And I don't disagree that people should be smart about what projects they decide to fund. I think the Wasteland 2 and SRR teams will produce at least a decent product. I've seen others that I have much less confidence in. Those I either won't back, or will only chip in the minimum if they seem at least capable of getting something out the door.
 
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"The whole problem with the world is that fools and fanatics are always so certain of themselves, but wiser people so full of doubts." -- Bertrand Russell (I think...)
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35. Re: Op Ed Apr 19, 2012, 11:54 nin
 
Creston wrote on Apr 19, 2012, 11:51:
I'd never kickstart anything except games. People kickstarting physical goods are insane imo.


Speaking of which, have you been following this one? Looks like it just hit 5 million...

 
http://store.nin.com/index.php?cPath=10
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34. Re: Op Ed Apr 19, 2012, 11:51 Creston
 
Beamer wrote on Apr 19, 2012, 11:36:

We're kind of saying the same thing.

I know, but I'm at work, and I'm bored.

I mean business plans and milestones more for physical projects, but games to a lesser extent. As the article Blue linked mentioned, some of these projects are coming from people that haven't released anything that think they can make the best FPS ever for $325k. Well, I'd like to know that they've actually sat and thought about where this money is going and why they feel that is the right amount to ask for. We've all read that Kotaku article about the idiots that offered t-shirts without even bothering to price t-shirts and shipping ahead of time! They offered a perk at a new tier without understanding how much additional money they'd actually get from people jumping to that tier. And it was, I think, for an iPad game, yet they didn't even have iPads to develop on, which is another thing I think people should have known ahead of time.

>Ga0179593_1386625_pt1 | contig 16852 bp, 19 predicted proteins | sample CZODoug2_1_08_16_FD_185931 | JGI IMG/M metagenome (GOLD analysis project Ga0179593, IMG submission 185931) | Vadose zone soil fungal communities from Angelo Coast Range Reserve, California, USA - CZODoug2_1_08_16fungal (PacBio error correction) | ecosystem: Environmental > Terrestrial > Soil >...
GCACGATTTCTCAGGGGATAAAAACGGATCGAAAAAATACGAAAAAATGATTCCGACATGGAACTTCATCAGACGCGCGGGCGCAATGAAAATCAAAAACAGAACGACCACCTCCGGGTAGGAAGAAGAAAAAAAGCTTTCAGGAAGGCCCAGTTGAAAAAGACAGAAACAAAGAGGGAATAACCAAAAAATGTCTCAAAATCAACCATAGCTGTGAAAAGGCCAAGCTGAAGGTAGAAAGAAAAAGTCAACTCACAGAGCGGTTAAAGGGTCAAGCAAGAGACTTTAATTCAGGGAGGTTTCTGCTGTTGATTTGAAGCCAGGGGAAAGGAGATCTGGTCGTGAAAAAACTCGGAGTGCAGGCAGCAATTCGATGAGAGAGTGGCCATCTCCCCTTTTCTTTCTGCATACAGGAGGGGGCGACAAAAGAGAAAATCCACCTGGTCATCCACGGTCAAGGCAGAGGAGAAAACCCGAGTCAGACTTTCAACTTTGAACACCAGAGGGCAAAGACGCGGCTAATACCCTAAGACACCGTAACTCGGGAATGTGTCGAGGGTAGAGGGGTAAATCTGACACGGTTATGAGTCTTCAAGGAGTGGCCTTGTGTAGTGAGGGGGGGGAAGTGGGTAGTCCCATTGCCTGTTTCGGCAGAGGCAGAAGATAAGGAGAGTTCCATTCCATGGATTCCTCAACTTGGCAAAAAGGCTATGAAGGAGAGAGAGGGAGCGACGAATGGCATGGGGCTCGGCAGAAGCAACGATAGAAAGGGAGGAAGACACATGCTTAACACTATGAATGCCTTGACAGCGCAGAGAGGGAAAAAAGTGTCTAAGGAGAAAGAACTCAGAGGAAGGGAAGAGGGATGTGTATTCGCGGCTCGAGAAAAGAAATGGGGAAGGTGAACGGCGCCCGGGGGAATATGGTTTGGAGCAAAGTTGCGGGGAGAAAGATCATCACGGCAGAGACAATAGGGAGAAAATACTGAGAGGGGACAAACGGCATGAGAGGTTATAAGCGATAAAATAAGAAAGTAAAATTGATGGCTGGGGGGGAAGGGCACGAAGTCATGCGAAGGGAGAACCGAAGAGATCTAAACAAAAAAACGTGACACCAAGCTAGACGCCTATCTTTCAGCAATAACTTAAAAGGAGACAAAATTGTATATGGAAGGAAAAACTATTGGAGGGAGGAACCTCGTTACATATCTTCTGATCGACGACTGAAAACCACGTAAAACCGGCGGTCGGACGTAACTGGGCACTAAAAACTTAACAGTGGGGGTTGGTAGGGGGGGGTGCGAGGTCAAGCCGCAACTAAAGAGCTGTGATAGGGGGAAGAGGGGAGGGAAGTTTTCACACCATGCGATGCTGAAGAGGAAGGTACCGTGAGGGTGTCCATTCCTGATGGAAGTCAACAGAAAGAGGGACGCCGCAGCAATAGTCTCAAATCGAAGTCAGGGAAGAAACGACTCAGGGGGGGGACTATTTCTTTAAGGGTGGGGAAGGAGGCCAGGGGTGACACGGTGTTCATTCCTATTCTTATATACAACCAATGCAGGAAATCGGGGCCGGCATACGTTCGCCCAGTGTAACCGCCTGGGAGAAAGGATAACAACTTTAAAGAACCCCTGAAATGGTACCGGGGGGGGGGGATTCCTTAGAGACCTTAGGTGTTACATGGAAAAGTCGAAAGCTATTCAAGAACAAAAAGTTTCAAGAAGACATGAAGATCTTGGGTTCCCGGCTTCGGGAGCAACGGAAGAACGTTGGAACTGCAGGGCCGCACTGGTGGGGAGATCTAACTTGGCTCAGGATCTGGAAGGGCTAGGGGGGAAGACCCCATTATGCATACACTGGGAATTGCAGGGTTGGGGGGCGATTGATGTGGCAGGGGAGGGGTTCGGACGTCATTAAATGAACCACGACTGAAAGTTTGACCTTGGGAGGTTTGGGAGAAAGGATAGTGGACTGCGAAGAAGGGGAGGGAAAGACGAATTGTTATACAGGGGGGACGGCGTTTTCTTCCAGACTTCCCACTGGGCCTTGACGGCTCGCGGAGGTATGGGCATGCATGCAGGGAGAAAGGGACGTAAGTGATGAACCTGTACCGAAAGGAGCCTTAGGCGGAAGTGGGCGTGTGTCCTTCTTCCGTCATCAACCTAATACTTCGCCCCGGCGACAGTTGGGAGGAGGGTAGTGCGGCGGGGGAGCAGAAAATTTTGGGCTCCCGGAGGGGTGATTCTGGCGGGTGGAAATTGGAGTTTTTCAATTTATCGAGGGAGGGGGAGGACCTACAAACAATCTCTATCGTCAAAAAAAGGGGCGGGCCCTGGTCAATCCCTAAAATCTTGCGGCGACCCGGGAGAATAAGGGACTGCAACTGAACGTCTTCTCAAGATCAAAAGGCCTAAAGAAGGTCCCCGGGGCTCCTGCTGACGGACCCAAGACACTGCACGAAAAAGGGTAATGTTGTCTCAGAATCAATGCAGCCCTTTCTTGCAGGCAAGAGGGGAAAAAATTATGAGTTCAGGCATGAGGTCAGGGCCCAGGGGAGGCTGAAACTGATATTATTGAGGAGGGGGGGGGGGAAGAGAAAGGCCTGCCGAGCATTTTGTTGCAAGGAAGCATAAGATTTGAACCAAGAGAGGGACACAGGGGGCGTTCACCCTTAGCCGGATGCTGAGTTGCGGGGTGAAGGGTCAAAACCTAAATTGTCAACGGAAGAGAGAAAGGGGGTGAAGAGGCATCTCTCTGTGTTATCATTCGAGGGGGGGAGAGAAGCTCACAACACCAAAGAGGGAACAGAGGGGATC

Right, but that's not something inherently against the Kickstarter model. That's just stupid people giving money to stupid people. I don't think you're ever going to get away from that, no matter what model is funding the (potential) production.

Seeing a budget doesn't make us publishers, it just makes us educated.

Well, to an extent; the thing is, I don't have a clue about game budgets. Is a year a realistic time for Double Fine to make an adventure game from scratch? I'd be doubtful, but Schafer and his guys say they can do it, and they're the ones with experience in the matter.

When Weisman said he needed 400,000 to make a Shadowrun game, I was extremely skeptical, since how on earth can you make a game for 400,000? Then I started thinking that if he makes it through crowd funding, he doesn't need to pay for the 900,000 roaches that work in EA's corporate departments (ie, the marketoids and the lawyers and all those other cocksuckers that are a total zero-sum addition to anything), he doesn't have to pay for the $45M "THIS IS THE NEW SHIT!" marketing budget, and hey, who knows... maybe a dedicated dev really CAN make a game for half a million bucks?

In the end, I trust that those guys love this type of game, and the properties, enough that they are being very realistic.

But again, I'd only ever back a game from a guy that I can trust in such a way. I'd never back a new studio. And maybe people will get burned by these new studios enough that they'll become more careful with who they give money too.